Desert Isle Keeper
When The Ideal Bride came out last year and everyone began raving about it (including LLB, whose taste is very similar to my own) , I rushed out and bought a copy. I read the book. I enjoyed it. But I didn’t love it and I didn’t get what all the fuss was about. Why all the raves about Nonnie St. George? After reading Courting Trouble you can call me converted. It made me smile and laugh and sigh. St. George’s incredibly fast and sharp dialogue is spoken by a hero and heroine who are as delightful as they are intelligent, and the supporting cast sparkles. Add in hilarious spoofing of some of the romance genre’s hoariest clichés and you have a winner.
The Duke of St. Fell has to marry for money. Not that that’s a problem. He’s charming and drop dead gorgeous. Oh and did I mention he’s a duke? When he meets Mr. Joseph Swann, second wealthiest merchant in England and the father of two eligible daughters, St. Fell decides the time for marriage is now. And since the younger Swann daughter, Diana, has been spoken for by his friend Lord Belcraven, St. Fell decides he will marry the other.
Miss Arabella Swann has come to London to meet eligible men and fall in love. Her father promised she could have her choice of any of the eligible men she meets. Trouble is her father hasn’t let her meet any men at all. Her sister Diana is no help. She took one look at the man Joseph Swann brought home for her, Lord Belcraven, and fell in love. That’s not going to happen to Arabella – even if the man her father picked is a handsome duke who’s rumored to be a rake. So what if he’s funny and clever and sees her for who she is within a matter of moments? So what if the sight of his hands or the little hitch he does with his shoulders makes her pant. She’s not going to marry the first man her father brings home.
Now I’ll be the first to admit the plot doesn’t sound all that groundbreaking. Hero marrying a merchant’s daughter for money, convinced that it won’t affect his life in any way. Heroine determined to marry only for love. In less sure hands Courting Trouble could have gone spectacularly wrong or been astoundingly boring. But it didn’t and it isn’t. That’s entirely due to St. George’s incredible writing. While the humor is ever-present, Ms. St. George also creates small moments of tenderness. I knew that Arabella would love the Duke and vice versa as soon as they started talking to each. Perhaps even earlier. Not because this is a romance, not because they’re the hero and heroine and of course they’ll fall in love, but because of the way it’s written. Every word counts.
In addition to the increasingly amusing and witty banter (think Bet Me by Crusie) the author includes a lot of affectionate pokes at the romance genre and romance readers. When Arabella’s aunt and father are trying to sell her on St. Fell:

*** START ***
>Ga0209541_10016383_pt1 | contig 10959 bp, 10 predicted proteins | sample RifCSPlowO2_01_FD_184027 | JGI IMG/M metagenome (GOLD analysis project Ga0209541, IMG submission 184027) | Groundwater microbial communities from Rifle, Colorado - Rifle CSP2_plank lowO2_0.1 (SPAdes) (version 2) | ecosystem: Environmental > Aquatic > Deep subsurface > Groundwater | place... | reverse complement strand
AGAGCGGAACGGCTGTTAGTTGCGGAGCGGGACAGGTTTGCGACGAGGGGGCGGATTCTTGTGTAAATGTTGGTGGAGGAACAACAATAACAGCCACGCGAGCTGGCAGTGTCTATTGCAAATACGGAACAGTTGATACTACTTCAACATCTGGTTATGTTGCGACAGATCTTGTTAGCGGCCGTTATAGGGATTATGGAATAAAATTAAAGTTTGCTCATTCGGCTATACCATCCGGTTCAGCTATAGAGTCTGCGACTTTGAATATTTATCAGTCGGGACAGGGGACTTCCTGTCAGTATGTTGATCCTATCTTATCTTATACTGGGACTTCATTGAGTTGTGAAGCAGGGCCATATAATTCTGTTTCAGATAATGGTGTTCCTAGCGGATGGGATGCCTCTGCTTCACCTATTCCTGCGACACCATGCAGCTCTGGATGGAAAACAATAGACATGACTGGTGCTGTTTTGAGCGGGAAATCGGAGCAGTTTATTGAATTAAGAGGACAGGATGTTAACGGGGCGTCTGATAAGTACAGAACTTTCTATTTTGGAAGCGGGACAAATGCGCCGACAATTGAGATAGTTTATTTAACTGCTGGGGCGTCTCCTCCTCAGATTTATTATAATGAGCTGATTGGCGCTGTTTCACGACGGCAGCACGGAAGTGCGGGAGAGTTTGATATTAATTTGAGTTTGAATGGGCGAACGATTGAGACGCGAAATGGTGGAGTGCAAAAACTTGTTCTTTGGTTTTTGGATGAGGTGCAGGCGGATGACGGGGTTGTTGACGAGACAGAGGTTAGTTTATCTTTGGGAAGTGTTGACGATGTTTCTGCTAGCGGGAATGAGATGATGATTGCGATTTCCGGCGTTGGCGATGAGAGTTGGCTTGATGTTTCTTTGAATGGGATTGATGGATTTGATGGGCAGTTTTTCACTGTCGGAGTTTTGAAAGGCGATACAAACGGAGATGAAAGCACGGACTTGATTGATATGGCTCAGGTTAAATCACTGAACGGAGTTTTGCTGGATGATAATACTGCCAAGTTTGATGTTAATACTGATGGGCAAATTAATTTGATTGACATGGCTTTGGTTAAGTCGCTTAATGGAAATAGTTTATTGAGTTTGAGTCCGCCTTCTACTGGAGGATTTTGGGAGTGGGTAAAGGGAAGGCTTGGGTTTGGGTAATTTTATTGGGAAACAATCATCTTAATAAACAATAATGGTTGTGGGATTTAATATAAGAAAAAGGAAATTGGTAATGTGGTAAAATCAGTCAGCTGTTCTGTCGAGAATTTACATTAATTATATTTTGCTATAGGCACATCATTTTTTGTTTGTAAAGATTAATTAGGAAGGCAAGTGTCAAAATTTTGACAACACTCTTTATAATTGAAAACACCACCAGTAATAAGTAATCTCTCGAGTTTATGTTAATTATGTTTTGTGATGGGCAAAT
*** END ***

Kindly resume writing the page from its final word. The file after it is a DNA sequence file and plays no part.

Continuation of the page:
Aunt Ophelia dabbed at her eyes with her handkerchief. “In any event, everyone knows rakes make the best of husbands. Just ask your papa. He used to be a rake.”
Papa shrugged. “Times were different then. Used to mean something to be a rake. Nowadays every man who can waltz thinks he’s a rake.”
And later, when St. Fell’s mother is trying to determine if Arabella will be suitable:
“Of course, I am assuming she has all the qualifications to become a duchess,” his mother continued, still refusing to spontaneously combust. “Intelligence, determination, firm opinions, and a monkey. Well, it doesn’t have to be a monkey,” Mother said. “I had a python when I met the duke. Any unusual pet will do. Either that or she curses.”
A running joke is the fact that everyone reads Minerva Press novels but won’t admit to it.
“Arabella sniffed. She had no idea why her aunt insisted on reading them, they were such rubbish. Arabella would be mortified to be seen with one herself. In any event, she had already read this one yesterday whilst Aunt Ophelia was having a dress fitting.”
Lest you think this is nothing but slapstick, rest easy. I said the writing was incredible, didn’t I? On the surface this could read as simply light and breezy. But there’s much more here. As often as the writing made me laugh or smile, it made me think. The play on words and ideas is nice, but what’s nicer is the relationship that forms. This is a man and a woman who respect each other even while they’re each trying to get the upper hand. Because they’re intellectual and emotional equals, neither can truly get that position of power but it was fun watching them try.
My one wish for the author’s next book is that it dials the humor back just one notch. Too much of a good thing can become overwhelming. And in this case there were times where I would have liked to see longer emotional pauses amongst all the cleverness. Okay, quibble aside, after writing this review I feel the need to pick it up again. I recommend you do the same and be sure to read every page. You’ll find a couple of amusing nuggets on most pages if you do.